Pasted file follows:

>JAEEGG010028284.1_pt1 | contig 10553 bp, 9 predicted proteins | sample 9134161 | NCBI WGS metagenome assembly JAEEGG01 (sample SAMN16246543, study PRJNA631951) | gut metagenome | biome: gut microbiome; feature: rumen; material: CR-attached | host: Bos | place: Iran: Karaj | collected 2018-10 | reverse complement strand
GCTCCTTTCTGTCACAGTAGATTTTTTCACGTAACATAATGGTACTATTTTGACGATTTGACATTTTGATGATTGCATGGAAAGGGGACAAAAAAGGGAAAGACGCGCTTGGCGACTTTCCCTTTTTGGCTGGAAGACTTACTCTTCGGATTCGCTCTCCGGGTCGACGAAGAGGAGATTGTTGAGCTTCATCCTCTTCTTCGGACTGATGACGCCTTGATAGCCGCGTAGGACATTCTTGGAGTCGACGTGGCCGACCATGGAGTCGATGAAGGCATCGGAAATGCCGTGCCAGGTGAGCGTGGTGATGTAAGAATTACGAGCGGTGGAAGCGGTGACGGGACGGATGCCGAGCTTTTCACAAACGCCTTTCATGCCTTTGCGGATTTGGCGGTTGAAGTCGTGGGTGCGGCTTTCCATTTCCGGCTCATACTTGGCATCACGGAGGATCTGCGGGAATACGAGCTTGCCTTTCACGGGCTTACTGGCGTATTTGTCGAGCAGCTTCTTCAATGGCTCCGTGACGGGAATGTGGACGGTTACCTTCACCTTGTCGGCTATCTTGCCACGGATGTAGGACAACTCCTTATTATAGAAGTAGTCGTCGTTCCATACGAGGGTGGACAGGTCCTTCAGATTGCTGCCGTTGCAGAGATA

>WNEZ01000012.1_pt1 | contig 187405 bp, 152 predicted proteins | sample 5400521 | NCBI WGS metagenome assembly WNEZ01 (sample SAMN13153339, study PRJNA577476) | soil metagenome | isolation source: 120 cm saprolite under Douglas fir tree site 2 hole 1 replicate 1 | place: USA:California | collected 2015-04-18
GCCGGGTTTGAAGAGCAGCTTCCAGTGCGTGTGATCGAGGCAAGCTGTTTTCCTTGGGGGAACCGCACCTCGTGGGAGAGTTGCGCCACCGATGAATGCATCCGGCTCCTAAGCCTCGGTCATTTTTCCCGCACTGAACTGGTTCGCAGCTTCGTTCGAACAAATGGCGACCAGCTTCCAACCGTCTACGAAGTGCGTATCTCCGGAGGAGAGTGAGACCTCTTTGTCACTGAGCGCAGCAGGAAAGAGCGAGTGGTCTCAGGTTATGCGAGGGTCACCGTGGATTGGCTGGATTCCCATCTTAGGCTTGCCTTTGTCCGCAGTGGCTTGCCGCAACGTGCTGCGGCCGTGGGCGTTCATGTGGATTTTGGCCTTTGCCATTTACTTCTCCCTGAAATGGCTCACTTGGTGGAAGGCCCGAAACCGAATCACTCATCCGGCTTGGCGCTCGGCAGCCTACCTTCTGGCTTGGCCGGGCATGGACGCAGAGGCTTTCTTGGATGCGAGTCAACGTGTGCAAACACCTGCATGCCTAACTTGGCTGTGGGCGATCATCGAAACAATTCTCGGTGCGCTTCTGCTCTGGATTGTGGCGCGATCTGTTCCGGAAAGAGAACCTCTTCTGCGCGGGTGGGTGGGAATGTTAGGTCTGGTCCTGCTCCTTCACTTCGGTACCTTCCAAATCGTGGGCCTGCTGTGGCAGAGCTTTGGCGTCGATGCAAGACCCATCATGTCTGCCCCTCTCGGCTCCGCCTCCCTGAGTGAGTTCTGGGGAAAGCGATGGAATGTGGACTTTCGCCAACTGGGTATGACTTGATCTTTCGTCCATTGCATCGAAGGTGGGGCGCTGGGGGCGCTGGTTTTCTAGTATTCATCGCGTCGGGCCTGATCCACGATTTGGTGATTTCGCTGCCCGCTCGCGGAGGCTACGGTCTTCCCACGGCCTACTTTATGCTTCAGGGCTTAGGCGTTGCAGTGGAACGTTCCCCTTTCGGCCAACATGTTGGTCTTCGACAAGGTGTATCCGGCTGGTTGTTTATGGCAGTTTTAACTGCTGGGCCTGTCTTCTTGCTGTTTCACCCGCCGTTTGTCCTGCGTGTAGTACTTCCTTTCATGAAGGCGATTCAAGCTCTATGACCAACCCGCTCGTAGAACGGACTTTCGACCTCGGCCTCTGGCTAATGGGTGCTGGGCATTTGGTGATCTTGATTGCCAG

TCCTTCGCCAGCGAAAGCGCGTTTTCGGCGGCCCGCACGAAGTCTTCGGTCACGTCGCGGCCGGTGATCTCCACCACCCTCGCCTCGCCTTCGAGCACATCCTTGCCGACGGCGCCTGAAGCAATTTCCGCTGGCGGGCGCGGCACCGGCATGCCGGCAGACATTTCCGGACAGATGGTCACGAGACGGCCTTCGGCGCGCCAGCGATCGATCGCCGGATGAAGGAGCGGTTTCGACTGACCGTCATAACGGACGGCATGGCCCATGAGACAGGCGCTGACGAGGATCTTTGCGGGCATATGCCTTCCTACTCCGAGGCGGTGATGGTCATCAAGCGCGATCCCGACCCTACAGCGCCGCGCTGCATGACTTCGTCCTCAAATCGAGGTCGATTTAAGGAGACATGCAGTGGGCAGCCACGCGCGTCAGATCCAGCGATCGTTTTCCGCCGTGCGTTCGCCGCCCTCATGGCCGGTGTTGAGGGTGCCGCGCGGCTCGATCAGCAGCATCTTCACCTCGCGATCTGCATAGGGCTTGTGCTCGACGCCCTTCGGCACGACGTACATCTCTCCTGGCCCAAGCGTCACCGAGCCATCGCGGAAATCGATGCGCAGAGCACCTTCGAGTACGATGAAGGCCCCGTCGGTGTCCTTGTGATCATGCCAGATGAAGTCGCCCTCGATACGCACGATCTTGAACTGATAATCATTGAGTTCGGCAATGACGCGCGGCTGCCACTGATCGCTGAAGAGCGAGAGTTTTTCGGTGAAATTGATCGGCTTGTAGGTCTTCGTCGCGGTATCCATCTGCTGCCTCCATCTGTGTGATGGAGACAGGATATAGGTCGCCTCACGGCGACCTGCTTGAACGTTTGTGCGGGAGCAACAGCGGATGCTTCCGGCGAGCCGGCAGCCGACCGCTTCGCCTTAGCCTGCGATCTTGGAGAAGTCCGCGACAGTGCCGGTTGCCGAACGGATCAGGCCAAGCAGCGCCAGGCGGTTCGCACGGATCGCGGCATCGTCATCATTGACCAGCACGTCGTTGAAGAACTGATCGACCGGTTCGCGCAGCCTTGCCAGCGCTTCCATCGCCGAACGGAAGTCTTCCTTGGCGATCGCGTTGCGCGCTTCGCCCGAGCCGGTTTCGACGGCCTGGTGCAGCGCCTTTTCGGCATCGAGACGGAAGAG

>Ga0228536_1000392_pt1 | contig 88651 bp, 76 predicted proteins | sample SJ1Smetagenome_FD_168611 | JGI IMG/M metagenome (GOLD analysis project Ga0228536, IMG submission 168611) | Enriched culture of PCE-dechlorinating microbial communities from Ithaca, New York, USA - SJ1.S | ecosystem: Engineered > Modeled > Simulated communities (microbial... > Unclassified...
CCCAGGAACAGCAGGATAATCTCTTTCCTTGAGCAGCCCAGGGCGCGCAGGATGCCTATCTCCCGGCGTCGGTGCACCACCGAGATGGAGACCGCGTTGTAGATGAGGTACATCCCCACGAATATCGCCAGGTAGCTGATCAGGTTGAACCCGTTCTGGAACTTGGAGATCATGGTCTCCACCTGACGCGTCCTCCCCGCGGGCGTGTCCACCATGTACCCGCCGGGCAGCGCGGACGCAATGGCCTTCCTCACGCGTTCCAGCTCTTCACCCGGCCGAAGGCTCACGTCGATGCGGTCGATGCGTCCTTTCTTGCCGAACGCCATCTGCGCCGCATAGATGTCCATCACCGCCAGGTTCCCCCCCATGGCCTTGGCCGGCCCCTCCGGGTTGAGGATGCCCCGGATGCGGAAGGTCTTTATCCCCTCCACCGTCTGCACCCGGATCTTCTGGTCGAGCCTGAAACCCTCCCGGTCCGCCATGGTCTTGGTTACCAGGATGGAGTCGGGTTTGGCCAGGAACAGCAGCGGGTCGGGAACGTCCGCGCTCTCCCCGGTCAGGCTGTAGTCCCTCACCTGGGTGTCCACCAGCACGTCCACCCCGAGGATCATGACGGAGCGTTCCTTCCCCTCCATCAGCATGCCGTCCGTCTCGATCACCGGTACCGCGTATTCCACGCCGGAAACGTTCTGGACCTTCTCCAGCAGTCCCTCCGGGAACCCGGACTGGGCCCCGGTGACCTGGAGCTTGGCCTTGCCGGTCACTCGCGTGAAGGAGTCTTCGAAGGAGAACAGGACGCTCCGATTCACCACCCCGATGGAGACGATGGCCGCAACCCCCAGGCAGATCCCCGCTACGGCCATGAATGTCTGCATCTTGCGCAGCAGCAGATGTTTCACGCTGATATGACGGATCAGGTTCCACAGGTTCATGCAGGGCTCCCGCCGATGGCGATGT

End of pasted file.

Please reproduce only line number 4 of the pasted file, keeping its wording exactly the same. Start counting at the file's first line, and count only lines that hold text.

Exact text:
GCCGGGTTTGAAGAGCAGCTTCCAGTGCGTGTGATCGAGGCAAGCTGTTTTCCTTGGGGGAACCGCACCTCGTGGGAGAGTTGCGCCACCGATGAATGCATCCGGCTCCTAAGCCTCGGTCATTTTTCCCGCACTGAACTGGTTCGCAGCTTCGTTCGAACAAATGGCGACCAGCTTCCAACCGTCTACGAAGTGCGTATCTCCGGAGGAGAGTGAGACCTCTTTGTCACTGAGCGCAGCAGGAAAGAGCGAGTGGTCTCAGGTTATGCGAGGGTCACCGTGGATTGGCTGGATTCCCATCTTAGGCTTGCCTTTGTCCGCAGTGGCTTGCCGCAACGTGCTGCGGCCGTGGGCGTTCATGTGGATTTTGGCCTTTGCCATTTACTTCTCCCTGAAATGGCTCACTTGGTGGAAGGCCCGAAACCGAATCACTCATCCGGCTTGGCGCTCGGCAGCCTACCTTCTGGCTTGGCCGGGCATGGACGCAGAGGCTTTCTTGGATGCGAGTCAACGTGTGCAAACACCTGCATGCCTAACTTGGCTGTGGGCGATCATCGAAACAATTCTCGGTGCGCTTCTGCTCTGGATTGTGGCGCGATCTGTTCCGGAAAGAGAACCTCTTCTGCGCGGGTGGGTGGGAATGTTAGGTCTGGTCCTGCTCCTTCACTTCGGTACCTTCCAAATCGTGGGCCTGCTGTGGCAGAGCTTTGGCGTCGATGCAAGACCCATCATGTCTGCCCCTCTCGGCTCCGCCTCCCTGAGTGAGTTCTGGGGAAAGCGATGGAATGTGGACTTTCGCCAACTGGGTATGACTTGATCTTTCGTCCATTGCATCGAAGGTGGGGCGCTGGGGGCGCTGGTTTTCTAGTATTCATCGCGTCGGGCCTGATCCACGATTTGGTGATTTCGCTGCCCGCTCGCGGAGGCTACGGTCTTCCCACGGCCTACTTTATGCTTCAGGGCTTAGGCGTTGCAGTGGAACGTTCCCCTTTCGGCCAACATGTTGGTCTTCGACAAGGTGTATCCGGCTGGTTGTTTATGGCAGTTTTAACTGCTGGGCCTGTCTTCTTGCTGTTTCACCCGCCGTTTGTCCTGCGTGTAGTACTTCCTTTCATGAAGGCGATTCAAGCTCTATGACCAACCCGCTCGTAGAACGGACTTTCGACCTCGGCCTCTGGCTAATGGGTGCTGGGCATTTGGTGATCTTGATTGCCAG